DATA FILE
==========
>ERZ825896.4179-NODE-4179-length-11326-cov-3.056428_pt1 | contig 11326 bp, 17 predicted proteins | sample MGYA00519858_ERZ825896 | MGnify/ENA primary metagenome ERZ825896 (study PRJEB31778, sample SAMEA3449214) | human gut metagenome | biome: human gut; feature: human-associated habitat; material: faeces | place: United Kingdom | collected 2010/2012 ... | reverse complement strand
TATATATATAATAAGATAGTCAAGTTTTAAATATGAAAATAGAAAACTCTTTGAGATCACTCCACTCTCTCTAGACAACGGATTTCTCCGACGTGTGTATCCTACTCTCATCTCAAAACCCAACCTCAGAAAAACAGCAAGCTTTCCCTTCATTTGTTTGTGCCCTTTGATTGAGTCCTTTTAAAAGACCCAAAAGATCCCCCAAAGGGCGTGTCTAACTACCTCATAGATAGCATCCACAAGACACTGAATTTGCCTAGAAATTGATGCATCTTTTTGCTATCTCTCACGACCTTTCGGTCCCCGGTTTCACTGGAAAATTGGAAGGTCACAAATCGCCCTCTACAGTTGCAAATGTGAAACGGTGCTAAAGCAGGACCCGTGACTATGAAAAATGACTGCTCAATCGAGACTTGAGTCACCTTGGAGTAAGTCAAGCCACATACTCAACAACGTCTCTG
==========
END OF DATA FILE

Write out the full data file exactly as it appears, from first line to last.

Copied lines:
>ERZ825896.4179-NODE-4179-length-11326-cov-3.056428_pt1 | contig 11326 bp, 17 predicted proteins | sample MGYA00519858_ERZ825896 | MGnify/ENA primary metagenome ERZ825896 (study PRJEB31778, sample SAMEA3449214) | human gut metagenome | biome: human gut; feature: human-associated habitat; material: faeces | place: United Kingdom | collected 2010/2012 ... | reverse complement strand
TATATATATAATAAGATAGTCAAGTTTTAAATATGAAAATAGAAAACTCTTTGAGATCACTCCACTCTCTCTAGACAACGGATTTCTCCGACGTGTGTATCCTACTCTCATCTCAAAACCCAACCTCAGAAAAACAGCAAGCTTTCCCTTCATTTGTTTGTGCCCTTTGATTGAGTCCTTTTAAAAGACCCAAAAGATCCCCCAAAGGGCGTGTCTAACTACCTCATAGATAGCATCCACAAGACACTGAATTTGCCTAGAAATTGATGCATCTTTTTGCTATCTCTCACGACCTTTCGGTCCCCGGTTTCACTGGAAAATTGGAAGGTCACAAATCGCCCTCTACAGTTGCAAATGTGAAACGGTGCTAAAGCAGGACCCGTGACTATGAAAAATGACTGCTCAATCGAGACTTGAGTCACCTTGGAGTAAGTCAAGCCACATACTCAACAACGTCTCTG